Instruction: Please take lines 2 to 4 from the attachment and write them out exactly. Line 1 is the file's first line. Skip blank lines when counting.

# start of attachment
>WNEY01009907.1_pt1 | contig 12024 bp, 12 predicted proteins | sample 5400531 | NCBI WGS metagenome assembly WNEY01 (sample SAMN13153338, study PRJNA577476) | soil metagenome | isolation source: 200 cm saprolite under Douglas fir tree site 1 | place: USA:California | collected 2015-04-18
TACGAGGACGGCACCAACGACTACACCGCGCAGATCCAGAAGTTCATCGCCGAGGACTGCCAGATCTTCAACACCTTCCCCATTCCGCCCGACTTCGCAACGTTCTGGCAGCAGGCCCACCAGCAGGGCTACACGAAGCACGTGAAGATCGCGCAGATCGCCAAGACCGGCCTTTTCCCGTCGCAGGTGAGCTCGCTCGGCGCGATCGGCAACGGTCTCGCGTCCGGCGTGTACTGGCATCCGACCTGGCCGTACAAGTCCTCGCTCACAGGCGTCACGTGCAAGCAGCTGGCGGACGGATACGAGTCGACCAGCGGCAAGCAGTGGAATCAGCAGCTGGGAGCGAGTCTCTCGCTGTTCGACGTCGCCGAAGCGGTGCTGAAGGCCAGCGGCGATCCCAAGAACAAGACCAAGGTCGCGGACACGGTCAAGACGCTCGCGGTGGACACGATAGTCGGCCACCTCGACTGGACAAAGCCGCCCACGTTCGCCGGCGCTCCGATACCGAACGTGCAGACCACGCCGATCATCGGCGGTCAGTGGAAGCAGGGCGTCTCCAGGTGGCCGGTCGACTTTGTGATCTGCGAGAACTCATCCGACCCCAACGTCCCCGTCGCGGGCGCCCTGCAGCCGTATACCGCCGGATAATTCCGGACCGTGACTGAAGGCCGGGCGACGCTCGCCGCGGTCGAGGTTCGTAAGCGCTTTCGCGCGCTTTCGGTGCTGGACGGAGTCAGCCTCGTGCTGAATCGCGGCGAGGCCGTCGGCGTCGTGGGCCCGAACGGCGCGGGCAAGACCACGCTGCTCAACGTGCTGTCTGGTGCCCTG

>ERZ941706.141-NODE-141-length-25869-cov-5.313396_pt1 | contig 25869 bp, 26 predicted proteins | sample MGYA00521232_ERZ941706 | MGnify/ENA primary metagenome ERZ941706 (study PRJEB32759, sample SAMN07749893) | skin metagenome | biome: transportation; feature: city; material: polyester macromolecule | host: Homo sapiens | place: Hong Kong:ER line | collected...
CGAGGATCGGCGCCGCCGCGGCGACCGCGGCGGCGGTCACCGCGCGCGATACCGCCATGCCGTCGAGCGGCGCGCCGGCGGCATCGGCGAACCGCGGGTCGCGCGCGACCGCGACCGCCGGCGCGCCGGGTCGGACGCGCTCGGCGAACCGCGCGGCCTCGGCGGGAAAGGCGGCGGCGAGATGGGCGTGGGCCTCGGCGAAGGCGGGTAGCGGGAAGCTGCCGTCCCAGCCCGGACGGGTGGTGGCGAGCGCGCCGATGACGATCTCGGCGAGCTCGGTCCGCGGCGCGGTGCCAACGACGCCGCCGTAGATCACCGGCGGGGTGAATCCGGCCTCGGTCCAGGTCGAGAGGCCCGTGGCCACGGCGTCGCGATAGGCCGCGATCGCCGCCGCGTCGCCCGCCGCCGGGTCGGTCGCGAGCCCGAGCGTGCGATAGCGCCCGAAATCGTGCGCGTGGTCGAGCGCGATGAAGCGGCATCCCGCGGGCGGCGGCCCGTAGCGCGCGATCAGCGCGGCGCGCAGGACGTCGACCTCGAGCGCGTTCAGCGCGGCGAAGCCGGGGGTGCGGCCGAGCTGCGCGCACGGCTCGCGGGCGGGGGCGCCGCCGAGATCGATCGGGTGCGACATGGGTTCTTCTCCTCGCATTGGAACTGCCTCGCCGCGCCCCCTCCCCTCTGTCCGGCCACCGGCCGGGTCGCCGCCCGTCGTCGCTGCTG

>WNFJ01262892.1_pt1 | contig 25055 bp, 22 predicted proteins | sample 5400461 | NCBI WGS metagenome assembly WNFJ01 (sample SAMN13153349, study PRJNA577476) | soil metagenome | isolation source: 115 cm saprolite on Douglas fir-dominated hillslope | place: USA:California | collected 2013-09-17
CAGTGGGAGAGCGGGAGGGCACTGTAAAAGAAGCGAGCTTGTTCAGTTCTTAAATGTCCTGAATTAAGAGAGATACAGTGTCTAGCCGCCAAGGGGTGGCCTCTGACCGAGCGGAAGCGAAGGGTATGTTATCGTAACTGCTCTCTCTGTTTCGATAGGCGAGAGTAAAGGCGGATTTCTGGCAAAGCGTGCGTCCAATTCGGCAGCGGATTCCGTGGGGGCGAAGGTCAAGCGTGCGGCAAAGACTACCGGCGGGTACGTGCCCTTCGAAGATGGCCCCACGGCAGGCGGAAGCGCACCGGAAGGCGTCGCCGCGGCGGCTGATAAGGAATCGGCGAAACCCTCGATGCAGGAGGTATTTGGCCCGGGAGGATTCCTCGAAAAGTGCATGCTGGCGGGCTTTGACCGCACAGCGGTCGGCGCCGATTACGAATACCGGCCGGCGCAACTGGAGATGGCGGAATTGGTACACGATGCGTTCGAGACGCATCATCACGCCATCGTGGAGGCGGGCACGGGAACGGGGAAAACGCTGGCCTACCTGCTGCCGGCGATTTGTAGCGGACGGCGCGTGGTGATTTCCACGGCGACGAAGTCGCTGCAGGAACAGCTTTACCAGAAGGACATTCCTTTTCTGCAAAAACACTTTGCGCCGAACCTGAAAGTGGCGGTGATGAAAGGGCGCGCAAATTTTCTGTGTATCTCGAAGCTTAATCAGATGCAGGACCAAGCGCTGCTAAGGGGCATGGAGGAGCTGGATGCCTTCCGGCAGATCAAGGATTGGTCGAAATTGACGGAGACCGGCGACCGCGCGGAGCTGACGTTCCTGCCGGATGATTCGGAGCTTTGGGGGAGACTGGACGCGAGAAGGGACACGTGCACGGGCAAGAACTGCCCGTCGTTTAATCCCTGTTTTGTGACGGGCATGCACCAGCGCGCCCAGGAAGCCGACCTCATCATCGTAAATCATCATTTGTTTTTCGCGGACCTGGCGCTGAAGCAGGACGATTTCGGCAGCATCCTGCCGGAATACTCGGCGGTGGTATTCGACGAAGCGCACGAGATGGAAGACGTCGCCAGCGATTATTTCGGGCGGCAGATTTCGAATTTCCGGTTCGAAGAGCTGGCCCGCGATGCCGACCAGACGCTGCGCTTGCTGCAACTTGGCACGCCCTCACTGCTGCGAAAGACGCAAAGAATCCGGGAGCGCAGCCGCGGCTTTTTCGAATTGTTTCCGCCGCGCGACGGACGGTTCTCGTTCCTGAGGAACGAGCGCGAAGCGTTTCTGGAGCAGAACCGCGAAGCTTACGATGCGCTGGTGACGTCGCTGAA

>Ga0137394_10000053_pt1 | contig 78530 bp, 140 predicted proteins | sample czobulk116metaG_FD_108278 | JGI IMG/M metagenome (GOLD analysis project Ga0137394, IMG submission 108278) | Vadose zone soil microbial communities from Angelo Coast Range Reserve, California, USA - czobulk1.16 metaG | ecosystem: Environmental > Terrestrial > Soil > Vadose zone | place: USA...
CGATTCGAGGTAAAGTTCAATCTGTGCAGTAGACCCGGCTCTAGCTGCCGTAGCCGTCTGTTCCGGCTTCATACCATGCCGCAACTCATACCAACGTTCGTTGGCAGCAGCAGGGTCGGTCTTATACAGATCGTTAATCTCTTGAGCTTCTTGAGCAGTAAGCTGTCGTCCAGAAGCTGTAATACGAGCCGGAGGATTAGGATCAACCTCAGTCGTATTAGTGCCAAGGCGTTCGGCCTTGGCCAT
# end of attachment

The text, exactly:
TACGAGGACGGCACCAACGACTACACCGCGCAGATCCAGAAGTTCATCGCCGAGGACTGCCAGATCTTCAACACCTTCCCCATTCCGCCCGACTTCGCAACGTTCTGGCAGCAGGCCCACCAGCAGGGCTACACGAAGCACGTGAAGATCGCGCAGATCGCCAAGACCGGCCTTTTCCCGTCGCAGGTGAGCTCGCTCGGCGCGATCGGCAACGGTCTCGCGTCCGGCGTGTACTGGCATCCGACCTGGCCGTACAAGTCCTCGCTCACAGGCGTCACGTGCAAGCAGCTGGCGGACGGATACGAGTCGACCAGCGGCAAGCAGTGGAATCAGCAGCTGGGAGCGAGTCTCTCGCTGTTCGACGTCGCCGAAGCGGTGCTGAAGGCCAGCGGCGATCCCAAGAACAAGACCAAGGTCGCGGACACGGTCAAGACGCTCGCGGTGGACACGATAGTCGGCCACCTCGACTGGACAAAGCCGCCCACGTTCGCCGGCGCTCCGATACCGAACGTGCAGACCACGCCGATCATCGGCGGTCAGTGGAAGCAGGGCGTCTCCAGGTGGCCGGTCGACTTTGTGATCTGCGAGAACTCATCCGACCCCAACGTCCCCGTCGCGGGCGCCCTGCAGCCGTATACCGCCGGATAATTCCGGACCGTGACTGAAGGCCGGGCGACGCTCGCCGCGGTCGAGGTTCGTAAGCGCTTTCGCGCGCTTTCGGTGCTGGACGGAGTCAGCCTCGTGCTGAATCGCGGCGAGGCCGTCGGCGTCGTGGGCCCGAACGGCGCGGGCAAGACCACGCTGCTCAACGTGCTGTCTGGTGCCCTG

>ERZ941706.141-NODE-141-length-25869-cov-5.313396_pt1 | contig 25869 bp, 26 predicted proteins | sample MGYA00521232_ERZ941706 | MGnify/ENA primary metagenome ERZ941706 (study PRJEB32759, sample SAMN07749893) | skin metagenome | biome: transportation; feature: city; material: polyester macromolecule | host: Homo sapiens | place: Hong Kong:ER line | collected...
CGAGGATCGGCGCCGCCGCGGCGACCGCGGCGGCGGTCACCGCGCGCGATACCGCCATGCCGTCGAGCGGCGCGCCGGCGGCATCGGCGAACCGCGGGTCGCGCGCGACCGCGACCGCCGGCGCGCCGGGTCGGACGCGCTCGGCGAACCGCGCGGCCTCGGCGGGAAAGGCGGCGGCGAGATGGGCGTGGGCCTCGGCGAAGGCGGGTAGCGGGAAGCTGCCGTCCCAGCCCGGACGGGTGGTGGCGAGCGCGCCGATGACGATCTCGGCGAGCTCGGTCCGCGGCGCGGTGCCAACGACGCCGCCGTAGATCACCGGCGGGGTGAATCCGGCCTCGGTCCAGGTCGAGAGGCCCGTGGCCACGGCGTCGCGATAGGCCGCGATCGCCGCCGCGTCGCCCGCCGCCGGGTCGGTCGCGAGCCCGAGCGTGCGATAGCGCCCGAAATCGTGCGCGTGGTCGAGCGCGATGAAGCGGCATCCCGCGGGCGGCGGCCCGTAGCGCGCGATCAGCGCGGCGCGCAGGACGTCGACCTCGAGCGCGTTCAGCGCGGCGAAGCCGGGGGTGCGGCCGAGCTGCGCGCACGGCTCGCGGGCGGGGGCGCCGCCGAGATCGATCGGGTGCGACATGGGTTCTTCTCCTCGCATTGGAACTGCCTCGCCGCGCCCCCTCCCCTCTGTCCGGCCACCGGCCGGGTCGCCGCCCGTCGTCGCTGCTG